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Our September Author Interviews--9/6 Kathleen Valenti, 9/13 David Burnsworth, 9/20 Jeri Westerson, 9/27 Frances Brody. Please join us in welcoming these authors to WWK.
September Saturday Guest Bloggers: 9/2--Anne Bannon, 9/9 WWK Bloggers, 9/16 Margaret S. Hamilton, 9/23 Kait Carson, and on 9/30 Trixie Stiletto.
“May 16, 2017 – The Women’s Fiction Writers Association (WFWA) today announced the finalists of the second annual Star Award, given to authors of published women’s fiction. Six finalists were chosen in two categories, General and Outstanding Debut. The winners of the Star Award will be announced at the WFWA Retreat in Albuquerque, New Mexico on September 23, 2017.” In the general category, WWK’s Carla Damron was one of three finalist for her novel, The Stone Necklace. Go to Carladamron.com for more information. Congratulations, Carla!
Congratulations to our writers for the following publications:
Warren Bull's new Lincoln mystery, Abraham Lincoln In Court & Campaign has been released. Look for the Kindle version on February 3.
Shari Randall's "Pets" will be included in Chesapeake Crimes: Fur, Feathers, and Felonies anthology, which will be published in 2018. In the same anthology "Rasputin," KM Rockwood's short story, will also be published. Her short story "Goldie" will be published in the Busted anthology, which will be released by Level Best Books on April 25th.
In addition, our prolific KM will have the following shorts published as well: "Sight Unseen" in Fish Out of Water, Guppie (SinC) anthology, just released, and "Making Tracks" in Passport to Murder, Bouchercon anthology, October 2017.
Margaret S. Hamilton's short story, "Once a Kappa" was published as a finalist in the Southern Writer's Magazine annual short story contest issue. Mysterical-E published her "Double Crust Corpse" in the Fall 2016 issue. "Baby Killer" will appear in the 2017 solar eclipse anthology Day of the Dark to be published this summer prior to the eclipse in August.
Monday, August 30, 2010
A Leap of Faith
The dilemma reminds me of one that I had as a young adult: obtaining credit without a credit rating, but without a credit rating no one will give you credit.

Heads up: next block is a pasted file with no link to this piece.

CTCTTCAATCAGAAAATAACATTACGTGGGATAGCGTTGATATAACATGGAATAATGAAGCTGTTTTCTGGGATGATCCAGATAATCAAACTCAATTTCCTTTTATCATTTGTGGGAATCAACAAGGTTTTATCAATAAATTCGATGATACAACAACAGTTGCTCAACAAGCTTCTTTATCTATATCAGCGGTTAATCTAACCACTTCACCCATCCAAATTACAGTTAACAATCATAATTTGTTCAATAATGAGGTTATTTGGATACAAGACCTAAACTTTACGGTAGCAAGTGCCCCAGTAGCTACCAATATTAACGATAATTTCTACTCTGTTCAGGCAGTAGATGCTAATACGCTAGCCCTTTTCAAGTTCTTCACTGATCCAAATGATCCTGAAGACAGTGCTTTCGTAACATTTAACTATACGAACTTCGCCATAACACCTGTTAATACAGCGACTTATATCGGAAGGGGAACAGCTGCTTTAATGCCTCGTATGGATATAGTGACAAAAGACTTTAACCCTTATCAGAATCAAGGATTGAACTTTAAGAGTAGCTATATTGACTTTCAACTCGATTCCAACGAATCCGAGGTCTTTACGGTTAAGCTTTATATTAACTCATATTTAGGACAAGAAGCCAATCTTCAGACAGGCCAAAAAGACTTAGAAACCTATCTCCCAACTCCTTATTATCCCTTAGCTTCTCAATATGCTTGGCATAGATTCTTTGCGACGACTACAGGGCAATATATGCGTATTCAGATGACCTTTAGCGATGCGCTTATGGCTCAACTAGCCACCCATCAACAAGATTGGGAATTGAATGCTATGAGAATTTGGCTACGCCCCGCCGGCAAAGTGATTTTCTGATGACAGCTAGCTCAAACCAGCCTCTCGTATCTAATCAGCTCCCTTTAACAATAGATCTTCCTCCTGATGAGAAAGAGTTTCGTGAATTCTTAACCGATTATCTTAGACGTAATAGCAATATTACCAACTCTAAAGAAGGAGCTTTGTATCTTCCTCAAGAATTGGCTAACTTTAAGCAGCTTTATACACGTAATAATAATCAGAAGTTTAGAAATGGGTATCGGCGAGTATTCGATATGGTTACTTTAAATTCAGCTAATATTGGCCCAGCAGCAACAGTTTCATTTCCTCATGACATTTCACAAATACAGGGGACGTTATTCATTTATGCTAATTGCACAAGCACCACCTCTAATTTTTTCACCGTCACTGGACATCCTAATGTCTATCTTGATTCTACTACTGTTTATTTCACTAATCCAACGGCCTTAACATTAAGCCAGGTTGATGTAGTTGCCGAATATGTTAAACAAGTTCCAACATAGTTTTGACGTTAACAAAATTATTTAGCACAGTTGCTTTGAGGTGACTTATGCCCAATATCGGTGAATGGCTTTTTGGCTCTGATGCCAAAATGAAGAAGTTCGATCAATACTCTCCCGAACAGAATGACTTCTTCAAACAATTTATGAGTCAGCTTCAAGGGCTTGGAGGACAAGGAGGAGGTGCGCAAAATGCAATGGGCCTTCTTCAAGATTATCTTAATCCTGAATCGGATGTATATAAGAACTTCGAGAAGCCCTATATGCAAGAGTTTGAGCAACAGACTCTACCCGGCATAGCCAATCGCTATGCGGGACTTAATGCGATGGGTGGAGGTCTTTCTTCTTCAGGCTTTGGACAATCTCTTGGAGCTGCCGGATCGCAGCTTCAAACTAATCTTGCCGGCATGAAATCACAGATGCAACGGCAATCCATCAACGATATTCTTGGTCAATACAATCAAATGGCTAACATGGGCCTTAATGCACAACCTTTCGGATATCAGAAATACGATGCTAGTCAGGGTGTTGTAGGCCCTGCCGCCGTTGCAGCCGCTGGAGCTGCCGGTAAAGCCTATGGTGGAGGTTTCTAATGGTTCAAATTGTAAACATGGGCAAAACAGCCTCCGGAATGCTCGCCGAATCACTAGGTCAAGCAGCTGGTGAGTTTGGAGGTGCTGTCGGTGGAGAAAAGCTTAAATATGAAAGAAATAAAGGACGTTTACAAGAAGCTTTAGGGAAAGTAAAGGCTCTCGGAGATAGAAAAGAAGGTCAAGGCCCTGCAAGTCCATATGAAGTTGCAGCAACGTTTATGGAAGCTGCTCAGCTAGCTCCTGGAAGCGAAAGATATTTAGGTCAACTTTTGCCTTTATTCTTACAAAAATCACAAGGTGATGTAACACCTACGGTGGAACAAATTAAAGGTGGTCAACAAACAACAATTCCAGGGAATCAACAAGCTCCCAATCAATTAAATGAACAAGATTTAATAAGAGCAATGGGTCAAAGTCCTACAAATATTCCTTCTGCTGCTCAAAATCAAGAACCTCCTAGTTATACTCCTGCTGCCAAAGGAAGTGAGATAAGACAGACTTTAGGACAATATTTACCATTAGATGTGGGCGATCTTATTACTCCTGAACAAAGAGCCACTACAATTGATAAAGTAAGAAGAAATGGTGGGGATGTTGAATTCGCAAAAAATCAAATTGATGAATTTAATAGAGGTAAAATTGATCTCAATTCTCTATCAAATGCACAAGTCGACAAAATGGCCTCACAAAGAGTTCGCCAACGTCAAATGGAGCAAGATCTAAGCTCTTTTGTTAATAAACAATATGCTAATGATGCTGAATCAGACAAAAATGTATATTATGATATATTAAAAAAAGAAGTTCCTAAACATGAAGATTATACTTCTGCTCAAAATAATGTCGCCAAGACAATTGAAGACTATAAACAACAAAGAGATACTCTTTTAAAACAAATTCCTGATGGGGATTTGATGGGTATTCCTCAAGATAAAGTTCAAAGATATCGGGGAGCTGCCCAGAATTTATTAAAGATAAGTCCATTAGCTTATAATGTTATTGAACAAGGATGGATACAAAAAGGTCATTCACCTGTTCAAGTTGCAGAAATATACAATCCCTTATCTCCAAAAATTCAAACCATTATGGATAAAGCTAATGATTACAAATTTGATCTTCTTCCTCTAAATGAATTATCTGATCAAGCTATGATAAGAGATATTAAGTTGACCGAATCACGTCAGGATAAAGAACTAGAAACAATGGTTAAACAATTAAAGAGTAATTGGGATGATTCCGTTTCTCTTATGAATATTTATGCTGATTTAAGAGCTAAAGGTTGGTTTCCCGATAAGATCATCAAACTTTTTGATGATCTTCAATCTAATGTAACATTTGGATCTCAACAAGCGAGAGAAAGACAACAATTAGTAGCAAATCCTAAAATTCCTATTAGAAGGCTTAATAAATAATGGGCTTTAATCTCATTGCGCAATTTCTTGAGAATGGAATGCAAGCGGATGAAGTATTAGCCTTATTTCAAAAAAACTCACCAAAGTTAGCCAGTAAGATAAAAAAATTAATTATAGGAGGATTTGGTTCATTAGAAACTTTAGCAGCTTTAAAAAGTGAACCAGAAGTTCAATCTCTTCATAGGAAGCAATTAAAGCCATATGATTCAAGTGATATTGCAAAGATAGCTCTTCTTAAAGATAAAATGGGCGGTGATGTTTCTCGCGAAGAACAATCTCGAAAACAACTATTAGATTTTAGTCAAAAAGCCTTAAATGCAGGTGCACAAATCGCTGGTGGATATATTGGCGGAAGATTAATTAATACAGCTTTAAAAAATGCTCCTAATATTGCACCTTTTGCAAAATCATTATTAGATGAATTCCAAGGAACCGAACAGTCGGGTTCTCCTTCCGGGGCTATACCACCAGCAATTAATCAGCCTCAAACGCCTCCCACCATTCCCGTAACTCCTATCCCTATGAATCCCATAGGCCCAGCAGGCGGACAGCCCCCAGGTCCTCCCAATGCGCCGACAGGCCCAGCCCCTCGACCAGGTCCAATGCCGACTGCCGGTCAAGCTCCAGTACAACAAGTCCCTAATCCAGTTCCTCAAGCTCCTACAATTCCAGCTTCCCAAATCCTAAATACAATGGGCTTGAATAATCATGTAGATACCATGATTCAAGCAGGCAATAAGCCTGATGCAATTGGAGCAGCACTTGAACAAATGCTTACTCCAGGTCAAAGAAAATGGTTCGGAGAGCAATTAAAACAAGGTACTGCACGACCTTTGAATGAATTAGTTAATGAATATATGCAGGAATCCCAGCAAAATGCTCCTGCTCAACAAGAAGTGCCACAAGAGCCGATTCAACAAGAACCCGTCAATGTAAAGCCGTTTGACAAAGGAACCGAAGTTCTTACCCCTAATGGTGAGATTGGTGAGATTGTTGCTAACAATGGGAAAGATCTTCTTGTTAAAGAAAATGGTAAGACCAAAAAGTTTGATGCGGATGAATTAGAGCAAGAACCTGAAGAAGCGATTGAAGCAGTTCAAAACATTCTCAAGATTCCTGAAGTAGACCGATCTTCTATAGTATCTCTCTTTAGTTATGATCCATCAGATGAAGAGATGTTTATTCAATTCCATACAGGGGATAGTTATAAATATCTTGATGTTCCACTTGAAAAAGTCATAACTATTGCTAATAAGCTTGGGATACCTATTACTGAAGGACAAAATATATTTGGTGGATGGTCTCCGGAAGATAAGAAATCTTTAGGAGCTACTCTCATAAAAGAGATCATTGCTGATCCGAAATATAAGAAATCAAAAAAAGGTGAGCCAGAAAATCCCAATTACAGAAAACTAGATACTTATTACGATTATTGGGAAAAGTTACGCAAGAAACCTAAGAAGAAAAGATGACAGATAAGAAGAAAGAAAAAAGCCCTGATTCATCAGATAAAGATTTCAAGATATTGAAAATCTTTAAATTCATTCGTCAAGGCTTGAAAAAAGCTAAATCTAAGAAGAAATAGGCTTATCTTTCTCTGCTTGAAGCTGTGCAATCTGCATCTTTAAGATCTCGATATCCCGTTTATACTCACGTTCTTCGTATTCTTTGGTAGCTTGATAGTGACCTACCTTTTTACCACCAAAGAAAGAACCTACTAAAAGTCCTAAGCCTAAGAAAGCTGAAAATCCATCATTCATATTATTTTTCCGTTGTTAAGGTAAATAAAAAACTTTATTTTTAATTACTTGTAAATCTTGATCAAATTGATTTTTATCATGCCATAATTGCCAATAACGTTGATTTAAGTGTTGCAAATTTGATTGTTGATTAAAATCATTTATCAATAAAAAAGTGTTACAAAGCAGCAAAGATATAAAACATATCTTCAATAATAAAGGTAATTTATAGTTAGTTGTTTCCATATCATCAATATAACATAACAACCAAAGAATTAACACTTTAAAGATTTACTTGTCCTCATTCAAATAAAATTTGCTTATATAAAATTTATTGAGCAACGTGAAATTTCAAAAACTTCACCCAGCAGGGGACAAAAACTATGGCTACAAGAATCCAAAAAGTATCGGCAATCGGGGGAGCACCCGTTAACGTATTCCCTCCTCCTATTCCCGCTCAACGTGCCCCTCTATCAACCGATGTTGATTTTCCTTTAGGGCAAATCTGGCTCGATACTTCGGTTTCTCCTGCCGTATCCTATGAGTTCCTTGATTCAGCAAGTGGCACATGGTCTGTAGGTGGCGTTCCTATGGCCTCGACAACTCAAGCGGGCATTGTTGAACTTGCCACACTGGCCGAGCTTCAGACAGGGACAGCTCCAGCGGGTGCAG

Getting shorts published is one way to build a track-record within the industry, I am told. Judges for Mozark Press recently picked my short story “Implicated by a Phrase” for inclusion in a print anthology called A Shaker of Margaritas: Hot Flash Mommas, which will be published in time for holiday sales. This cozy mystery short story fits neatly on the shelf and represents some of my work, but not my current work in progress, the next manuscript that I will query to agents.
Having the short published may help show agents that people like my work, especially if the anthology sells, but since it doesn’t represent my current manuscript, will the published short ultimately help? It won’t sell a manuscript, but will get my name before the public even if it doesn’t represent my WIP nor provide the foundation of a brand. Along with my other published short, "Daddy's Little Girl", which provides the history for TOASTING FEAR, I’m building a track-record. “Daddy’s Little Girl” is not traditional or cozy. Its content is uncomfortable and doesn’t fit nicely on the shelf, but it was also my first published piece. Was that fact a coincidence?
I doubt it, and that doubt gives me hope that TOASTING FEAR may have a chance. How did “paranormal” become a reference to vampires and shape-sifters? Charlaine Harris, who currently has two books on the mass-market best-seller list, created that niche’s association. Anne Rice created what she calls “metaphysical thrillers” and has done well on the best-seller lists. Perhaps I should give readers the storyline and run a contest to coin a new niche for my novel.